by Matt Rosenberg August 15th, 2013
In a King County Superior Court plea deal settled August 1 a former Amazon.com software development manager from India named Vishwastam Shukla – who according to his attorney was a rising star at the Seattle company but has lost his job and “most everything” in connection with his crime – agreed to permanent banishment from the United States in return for reduction of charges from felony to gross misdemeanor in an online sex sting. It involved a Seattle Police detective posing as an apparent 15-year-old prostitute on craigslist, and a planned sex-for-money interlude at the Seattle Hyatt while Shukla was in town on company business, from the San Jose, Calif. Amazon unit he headed. He supervised eight other workers. Following the recent court actions Shukla was to have boarded a plane back to India August 3, and had to pay a $5,000 fine. His return to India is to be verified to the court in a hearing scheduled for August 21.
The former inhabitant of an apartment building in the 1400 block of Red Hawk Circle in Fremont, Calif., the 29-year-old Shukla also listed a second residential address in the 2300 block of 3rd Avenue in Seattle according to court records. He is an Indian Institute of Technology graduate who began working for Amazon in India in 2007 and on a U.S. work visa then took a position as a software development manager with the company in San Jose in August 2012 leading a new dev team working on mobile optimization, in an office park building at 2880 Zanker Road.
He was originally charged last April 19 by King County, Wash. prosecutors with the felony offense of attempted commercial sexual abuse of a minor after responding to a craigslist sex-focused “Casual Encounters” section classified ad from an apparent underage hooker, while in Seattle on an Amazon.com business trip, court records indicate. Charging papers alleged that in an ongoing email exchange from April 10 to 12 he agreed to pay $60 for oral sex, cuddling and fondling in a Seattle Hyatt hotel room to the young woman – who was actually a male Seattle Police detective. Then on April 12, prosecutors charged, Shukla paid $20 to a driver he thought was delivering the sex worker to him downstairs outside the hotel, after which he was immediately arrested. In the end, he pleaded guilty to a lesser crime, the gross misdemeanor of communicating with a minor for immoral purposes, but with stiff conditions attached.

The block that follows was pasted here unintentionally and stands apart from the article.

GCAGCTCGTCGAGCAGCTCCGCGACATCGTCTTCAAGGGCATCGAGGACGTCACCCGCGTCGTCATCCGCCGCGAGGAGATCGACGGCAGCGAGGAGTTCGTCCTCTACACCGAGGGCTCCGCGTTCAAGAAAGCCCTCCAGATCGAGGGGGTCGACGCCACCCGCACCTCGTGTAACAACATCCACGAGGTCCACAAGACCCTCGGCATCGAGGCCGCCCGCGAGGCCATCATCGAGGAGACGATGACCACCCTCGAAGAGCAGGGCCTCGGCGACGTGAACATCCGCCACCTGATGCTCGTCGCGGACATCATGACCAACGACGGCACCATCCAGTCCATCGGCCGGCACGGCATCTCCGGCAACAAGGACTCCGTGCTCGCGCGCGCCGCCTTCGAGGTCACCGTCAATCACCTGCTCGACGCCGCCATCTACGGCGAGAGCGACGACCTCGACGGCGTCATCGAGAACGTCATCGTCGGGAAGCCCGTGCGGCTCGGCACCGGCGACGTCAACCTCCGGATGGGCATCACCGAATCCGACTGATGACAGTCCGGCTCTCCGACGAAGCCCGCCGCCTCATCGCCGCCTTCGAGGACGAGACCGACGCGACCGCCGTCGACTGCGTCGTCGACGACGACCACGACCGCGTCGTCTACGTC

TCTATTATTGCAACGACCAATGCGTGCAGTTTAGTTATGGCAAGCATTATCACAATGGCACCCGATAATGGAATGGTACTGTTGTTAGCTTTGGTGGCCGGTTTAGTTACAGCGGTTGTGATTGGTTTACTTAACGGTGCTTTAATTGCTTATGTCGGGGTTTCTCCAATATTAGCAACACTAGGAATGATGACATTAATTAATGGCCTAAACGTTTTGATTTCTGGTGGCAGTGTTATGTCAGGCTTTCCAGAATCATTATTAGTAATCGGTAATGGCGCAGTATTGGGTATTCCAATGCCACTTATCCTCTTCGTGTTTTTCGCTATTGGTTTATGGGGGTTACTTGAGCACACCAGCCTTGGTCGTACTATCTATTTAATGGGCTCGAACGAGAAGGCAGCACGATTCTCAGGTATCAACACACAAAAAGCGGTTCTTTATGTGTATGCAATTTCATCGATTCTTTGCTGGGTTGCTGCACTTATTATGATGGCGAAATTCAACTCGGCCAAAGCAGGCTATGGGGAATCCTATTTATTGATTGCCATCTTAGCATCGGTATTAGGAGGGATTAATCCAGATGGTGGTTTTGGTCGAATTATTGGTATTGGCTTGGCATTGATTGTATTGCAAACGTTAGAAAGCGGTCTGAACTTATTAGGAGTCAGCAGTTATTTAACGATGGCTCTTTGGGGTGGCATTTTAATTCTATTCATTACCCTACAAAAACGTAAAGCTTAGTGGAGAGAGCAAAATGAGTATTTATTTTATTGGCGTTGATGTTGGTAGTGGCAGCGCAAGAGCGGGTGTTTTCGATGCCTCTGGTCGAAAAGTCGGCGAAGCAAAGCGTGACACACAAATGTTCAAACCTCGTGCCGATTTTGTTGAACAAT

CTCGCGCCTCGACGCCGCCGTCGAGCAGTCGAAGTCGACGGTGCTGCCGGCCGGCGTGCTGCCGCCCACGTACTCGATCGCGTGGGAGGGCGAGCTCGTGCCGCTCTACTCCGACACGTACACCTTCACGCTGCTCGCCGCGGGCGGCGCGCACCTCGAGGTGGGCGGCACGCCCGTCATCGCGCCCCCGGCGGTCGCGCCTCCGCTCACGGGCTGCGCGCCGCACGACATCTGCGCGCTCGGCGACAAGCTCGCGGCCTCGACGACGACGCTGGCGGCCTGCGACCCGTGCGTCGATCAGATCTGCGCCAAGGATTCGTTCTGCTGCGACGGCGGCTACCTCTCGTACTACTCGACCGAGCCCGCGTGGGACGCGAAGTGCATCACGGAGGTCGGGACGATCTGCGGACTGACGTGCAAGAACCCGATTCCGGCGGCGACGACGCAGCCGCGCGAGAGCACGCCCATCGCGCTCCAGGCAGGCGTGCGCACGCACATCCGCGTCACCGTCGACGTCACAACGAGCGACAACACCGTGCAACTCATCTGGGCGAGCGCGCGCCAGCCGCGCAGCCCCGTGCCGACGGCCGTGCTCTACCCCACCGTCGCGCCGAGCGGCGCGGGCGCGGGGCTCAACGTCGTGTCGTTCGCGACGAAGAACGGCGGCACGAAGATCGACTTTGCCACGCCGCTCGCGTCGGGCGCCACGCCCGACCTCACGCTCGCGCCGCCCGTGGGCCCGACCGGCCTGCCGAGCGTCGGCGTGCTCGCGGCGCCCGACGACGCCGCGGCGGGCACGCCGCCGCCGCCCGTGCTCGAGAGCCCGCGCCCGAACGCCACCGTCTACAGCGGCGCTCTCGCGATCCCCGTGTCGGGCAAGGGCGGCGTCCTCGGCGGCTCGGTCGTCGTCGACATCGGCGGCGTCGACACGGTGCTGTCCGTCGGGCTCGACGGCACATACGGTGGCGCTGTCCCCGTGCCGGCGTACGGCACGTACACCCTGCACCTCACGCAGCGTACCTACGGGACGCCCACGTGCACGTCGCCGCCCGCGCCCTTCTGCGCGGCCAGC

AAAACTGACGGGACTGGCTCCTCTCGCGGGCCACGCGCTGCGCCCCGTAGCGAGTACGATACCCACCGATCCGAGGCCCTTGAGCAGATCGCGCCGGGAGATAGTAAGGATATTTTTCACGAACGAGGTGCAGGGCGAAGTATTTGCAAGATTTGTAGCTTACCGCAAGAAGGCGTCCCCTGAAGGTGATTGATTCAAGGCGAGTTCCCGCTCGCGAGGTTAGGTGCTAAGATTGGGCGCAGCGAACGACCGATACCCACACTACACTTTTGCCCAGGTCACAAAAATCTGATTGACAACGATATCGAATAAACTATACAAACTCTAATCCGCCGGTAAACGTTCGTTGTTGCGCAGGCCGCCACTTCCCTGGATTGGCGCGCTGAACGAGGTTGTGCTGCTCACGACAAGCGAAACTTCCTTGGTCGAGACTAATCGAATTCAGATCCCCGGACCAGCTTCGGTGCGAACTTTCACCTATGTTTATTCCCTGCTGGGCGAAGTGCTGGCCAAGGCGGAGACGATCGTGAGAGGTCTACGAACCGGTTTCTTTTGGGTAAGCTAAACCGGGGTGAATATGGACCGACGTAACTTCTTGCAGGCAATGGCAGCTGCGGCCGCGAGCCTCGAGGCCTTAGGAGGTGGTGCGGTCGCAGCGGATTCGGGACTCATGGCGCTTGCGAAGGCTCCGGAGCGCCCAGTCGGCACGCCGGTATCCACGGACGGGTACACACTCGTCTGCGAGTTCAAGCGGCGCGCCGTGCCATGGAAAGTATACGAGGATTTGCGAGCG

“It Has Cost Him Most Everything”
In publicly available audiotapes of the August 1 plea hearing and the sentencing hearing which immediately followed, his attorney Jeffrey Cohen states Shukla “lost his job in this case immediately. He had been sent here specifically by Amazon to open one of their facilities down in California. He was thought to be one of their finer employees and he had a team of eight people. It has cost him most everything. He’ll be returning to his home country…and will not be able to gain access again to our country. So I think the price has been paid, many times over, for a lapse in judgement.”
King County Deputy Prosecuting Attorney Corrin Bohn, agreed, saying to the court, “this matter was very much a negotiated resolution…Mr. Shukla is fully aware of the immigration consequences and in fact acknowledges that he will be deported as a result of this crime and will not be allowed back in the United States…He is fully aware of that…and that is his desire and his wish.”
Asked by Judge Michael Trickey if he wished to comment, Shukla declined.
A plea agreement dated August 1 in the case file confirms that the “defendant agrees to return to India on August 3.”
His guilty plea includes his statement that “between April 10, 2013 and April 12, 2013 in King County, Washington I communicated with someone whom I believed to be a 15-year-old girl for an immoral purpose of a sexual nature. I was subsequently arrested for commercial sexual exploitation of a minor.”
The reduced charge of communication with a minor for immoral purposes under Washington state law is classified as a gross misdemeanor but becomes a Class C felony if a guilty party has a prior felony sex crime conviction or “if the person communicates with a minor or with someone the person believes to be a minor for immoral purposes through the sending of an electronic communication.”
That felony stipulation clearly applies to Shukla’s case based on the police probable cause certification in charging papers, which describes an ongoing email exchange to set up the planned sex-for-money interaction. But the misdemeanor plea deal including permanent deportation from the U.S. superseded a felony on the amended charge.
If Shukla had not voluntarily agreed to deportation in the plea deal he might have faced that outcome anyway as well as jail time first, had he been found guilty on any sex-related charge. A Seattle-based spokesman for U.S. Immigration and Customs Enforcement, said that generally individuals here as guests when convicted of a crime are a “priority for removal” but outcomes depend from case to case.
A crime classified by the agency as an “aggravated felony” can lead to removal without any proceedings before an immigration court judge, but other cases which don’t meet that classification threshold can still prompt removal attempts subject to approval of an immigration judge, with appeals allowed to a review board and a U.S. Circuit Court if the defendant desires.
Under the plea deal Shukla will have to register as a sex offender in King County even though he won’t be coming back. He also had to undergo a sexual deviancy evaluation, take an HIV test and on top of the $5,000 fine pay an additional $800 in other court fees and fines. The sentence also included 364 days in jail, suspended in light of the other penalties in the plea deal. Calls to Amazon spokesman Drew Herdener for comment have not yet been returned.